The acute inflammatory response, triggered by a variety of biological or physical stresses on an organism, is a delicate system of checks and balances that, although aimed at promoting healing and restoring homeostasis, can result in undesired and occasionally lethal physiological responses. In this talk, I will focus on the role of the inflammatory response in wound healing and mechanical ventilation.
In order to promote wound healing in diabetic patients, we developed an ordinary differential equations model, which tracks fibroblasts, collagen, inflammation and pathogens. The model was validated by comparison to the normal time course of wound healing where appropriate activity for the inflammatory, proliferative, and remodeling phases were recorded and compared to collagen accumulation experiments. The model was then used to investigate the impact of local oxygen levels on wound healing. This model is the first step to creating a patient-specific treatment model.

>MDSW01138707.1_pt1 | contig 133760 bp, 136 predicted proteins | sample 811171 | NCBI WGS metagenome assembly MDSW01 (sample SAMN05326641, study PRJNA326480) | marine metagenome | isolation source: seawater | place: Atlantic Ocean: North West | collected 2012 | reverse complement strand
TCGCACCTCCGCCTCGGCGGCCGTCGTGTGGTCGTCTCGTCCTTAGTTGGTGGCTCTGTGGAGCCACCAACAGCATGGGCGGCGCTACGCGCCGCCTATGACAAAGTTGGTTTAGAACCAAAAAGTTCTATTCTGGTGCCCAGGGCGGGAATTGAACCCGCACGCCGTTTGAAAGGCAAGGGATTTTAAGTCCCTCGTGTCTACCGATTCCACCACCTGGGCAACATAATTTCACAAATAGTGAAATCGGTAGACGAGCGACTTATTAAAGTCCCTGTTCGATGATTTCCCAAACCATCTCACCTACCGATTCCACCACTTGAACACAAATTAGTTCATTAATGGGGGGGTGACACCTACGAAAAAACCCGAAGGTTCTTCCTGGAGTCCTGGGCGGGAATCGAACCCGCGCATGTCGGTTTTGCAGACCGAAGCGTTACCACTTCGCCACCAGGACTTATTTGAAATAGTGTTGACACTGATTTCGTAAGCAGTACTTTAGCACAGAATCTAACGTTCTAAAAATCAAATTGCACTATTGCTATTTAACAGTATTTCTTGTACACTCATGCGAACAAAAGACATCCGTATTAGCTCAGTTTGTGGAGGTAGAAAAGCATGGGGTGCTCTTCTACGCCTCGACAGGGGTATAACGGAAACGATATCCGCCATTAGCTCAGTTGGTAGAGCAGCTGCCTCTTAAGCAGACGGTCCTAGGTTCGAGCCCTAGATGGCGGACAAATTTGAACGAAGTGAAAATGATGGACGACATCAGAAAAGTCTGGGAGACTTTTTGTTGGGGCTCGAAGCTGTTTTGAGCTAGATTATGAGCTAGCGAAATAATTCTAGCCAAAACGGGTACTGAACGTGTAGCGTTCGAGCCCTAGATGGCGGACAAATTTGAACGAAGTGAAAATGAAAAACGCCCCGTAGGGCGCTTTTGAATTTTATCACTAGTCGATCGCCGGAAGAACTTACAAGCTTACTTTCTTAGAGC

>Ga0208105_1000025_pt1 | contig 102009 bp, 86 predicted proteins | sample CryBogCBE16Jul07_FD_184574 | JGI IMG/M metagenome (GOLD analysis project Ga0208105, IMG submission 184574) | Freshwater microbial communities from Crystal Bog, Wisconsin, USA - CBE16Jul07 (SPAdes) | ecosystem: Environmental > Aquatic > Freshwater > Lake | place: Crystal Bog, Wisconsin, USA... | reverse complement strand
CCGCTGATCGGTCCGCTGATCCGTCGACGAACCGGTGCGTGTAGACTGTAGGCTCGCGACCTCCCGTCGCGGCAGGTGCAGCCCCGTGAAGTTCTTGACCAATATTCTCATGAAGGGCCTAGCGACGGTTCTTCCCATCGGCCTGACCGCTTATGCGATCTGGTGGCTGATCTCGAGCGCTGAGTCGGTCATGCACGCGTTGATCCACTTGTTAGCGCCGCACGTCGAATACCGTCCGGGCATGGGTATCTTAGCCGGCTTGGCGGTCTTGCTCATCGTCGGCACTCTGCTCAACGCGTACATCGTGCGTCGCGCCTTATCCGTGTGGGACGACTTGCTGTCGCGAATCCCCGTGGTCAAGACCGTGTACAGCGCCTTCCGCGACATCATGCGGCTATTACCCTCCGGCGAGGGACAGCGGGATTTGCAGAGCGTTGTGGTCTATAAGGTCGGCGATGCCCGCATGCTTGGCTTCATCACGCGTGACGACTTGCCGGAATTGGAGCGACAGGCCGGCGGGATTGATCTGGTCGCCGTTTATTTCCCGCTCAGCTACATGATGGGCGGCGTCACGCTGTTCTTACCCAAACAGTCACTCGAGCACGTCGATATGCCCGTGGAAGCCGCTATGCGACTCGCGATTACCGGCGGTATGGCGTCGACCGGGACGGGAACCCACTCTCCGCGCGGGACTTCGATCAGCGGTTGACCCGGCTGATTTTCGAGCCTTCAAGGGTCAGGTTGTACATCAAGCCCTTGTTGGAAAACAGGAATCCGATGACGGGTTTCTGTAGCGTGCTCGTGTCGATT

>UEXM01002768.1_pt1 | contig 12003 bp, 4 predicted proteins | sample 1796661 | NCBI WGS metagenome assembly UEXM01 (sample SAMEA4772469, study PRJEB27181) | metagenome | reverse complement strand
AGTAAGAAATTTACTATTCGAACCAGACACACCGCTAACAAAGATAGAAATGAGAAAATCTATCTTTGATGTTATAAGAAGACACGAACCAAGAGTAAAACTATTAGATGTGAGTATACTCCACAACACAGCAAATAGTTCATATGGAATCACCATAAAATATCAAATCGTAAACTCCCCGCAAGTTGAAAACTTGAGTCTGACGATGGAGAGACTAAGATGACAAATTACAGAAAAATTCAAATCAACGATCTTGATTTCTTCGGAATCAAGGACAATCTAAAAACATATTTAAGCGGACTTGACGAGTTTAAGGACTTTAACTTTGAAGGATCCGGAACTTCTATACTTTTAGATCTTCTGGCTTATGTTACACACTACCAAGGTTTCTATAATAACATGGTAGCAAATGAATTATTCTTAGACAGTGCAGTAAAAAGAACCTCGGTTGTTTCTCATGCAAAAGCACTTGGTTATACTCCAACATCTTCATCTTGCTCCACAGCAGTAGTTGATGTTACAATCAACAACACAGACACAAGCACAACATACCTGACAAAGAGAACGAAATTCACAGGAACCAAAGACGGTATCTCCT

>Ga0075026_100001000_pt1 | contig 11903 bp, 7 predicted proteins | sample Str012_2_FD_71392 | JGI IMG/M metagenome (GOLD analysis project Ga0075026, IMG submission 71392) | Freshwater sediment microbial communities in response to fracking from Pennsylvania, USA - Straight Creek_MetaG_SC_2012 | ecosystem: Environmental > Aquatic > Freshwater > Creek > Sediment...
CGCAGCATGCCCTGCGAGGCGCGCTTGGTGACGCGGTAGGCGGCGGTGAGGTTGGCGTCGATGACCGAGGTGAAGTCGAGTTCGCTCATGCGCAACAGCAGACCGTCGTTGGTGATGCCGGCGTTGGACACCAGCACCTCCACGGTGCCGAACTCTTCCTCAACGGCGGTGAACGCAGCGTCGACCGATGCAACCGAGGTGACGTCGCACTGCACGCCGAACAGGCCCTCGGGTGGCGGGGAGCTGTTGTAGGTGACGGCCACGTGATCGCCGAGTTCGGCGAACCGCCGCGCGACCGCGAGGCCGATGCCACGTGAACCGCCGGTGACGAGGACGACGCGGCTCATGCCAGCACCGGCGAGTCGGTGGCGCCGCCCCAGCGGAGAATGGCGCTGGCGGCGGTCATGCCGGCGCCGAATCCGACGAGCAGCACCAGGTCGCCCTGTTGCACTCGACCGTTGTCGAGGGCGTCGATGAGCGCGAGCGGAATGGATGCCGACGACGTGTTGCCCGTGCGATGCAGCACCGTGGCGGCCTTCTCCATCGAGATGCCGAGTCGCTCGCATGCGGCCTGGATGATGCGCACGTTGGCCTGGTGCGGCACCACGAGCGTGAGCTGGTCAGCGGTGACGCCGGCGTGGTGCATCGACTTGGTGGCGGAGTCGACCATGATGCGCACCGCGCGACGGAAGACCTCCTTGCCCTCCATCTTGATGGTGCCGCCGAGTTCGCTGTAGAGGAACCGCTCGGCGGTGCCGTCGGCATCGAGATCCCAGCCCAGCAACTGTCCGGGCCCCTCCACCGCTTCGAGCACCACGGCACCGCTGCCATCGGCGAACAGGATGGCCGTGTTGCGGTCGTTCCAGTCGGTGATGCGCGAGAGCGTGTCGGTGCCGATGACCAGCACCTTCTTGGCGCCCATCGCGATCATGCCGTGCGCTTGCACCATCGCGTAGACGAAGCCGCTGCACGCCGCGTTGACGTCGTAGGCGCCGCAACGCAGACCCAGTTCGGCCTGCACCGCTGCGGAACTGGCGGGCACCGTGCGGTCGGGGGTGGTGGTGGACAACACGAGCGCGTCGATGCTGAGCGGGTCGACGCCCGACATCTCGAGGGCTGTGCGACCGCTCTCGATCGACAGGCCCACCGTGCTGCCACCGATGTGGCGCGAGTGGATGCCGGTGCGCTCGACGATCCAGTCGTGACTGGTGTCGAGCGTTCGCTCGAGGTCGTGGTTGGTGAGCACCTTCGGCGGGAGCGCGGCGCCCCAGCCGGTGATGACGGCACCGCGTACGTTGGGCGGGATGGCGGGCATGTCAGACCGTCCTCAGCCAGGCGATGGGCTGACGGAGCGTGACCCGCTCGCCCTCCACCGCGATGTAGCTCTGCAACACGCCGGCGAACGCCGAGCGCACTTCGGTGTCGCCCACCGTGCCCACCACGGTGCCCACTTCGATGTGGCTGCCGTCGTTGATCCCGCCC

Additionally, we will look at a multi-scale model for mechanical ventilation focusing on the interplay between gas exchange and inflammatory response. This portion of the multi-scale project is a partial differential equations model of gas exchange with inflammatory stress on a small physiological unit of the lung, referred to as a respiratory unit (RU). Linking multiple RUs with various ventilation/perfusion ratios and taking into account pulmonary venous blood remixing yields our lung-scale model. Using the lung-scale model, we explored the predicted effects of inflammation on ventilation/perfusion distribution and the resulting pulmonary venous partial pressure oxygen level during systemic inflammatory stresses. This model translates changes in inflammation levels to changes in peripheral PO2, which can be measured in real time from patients.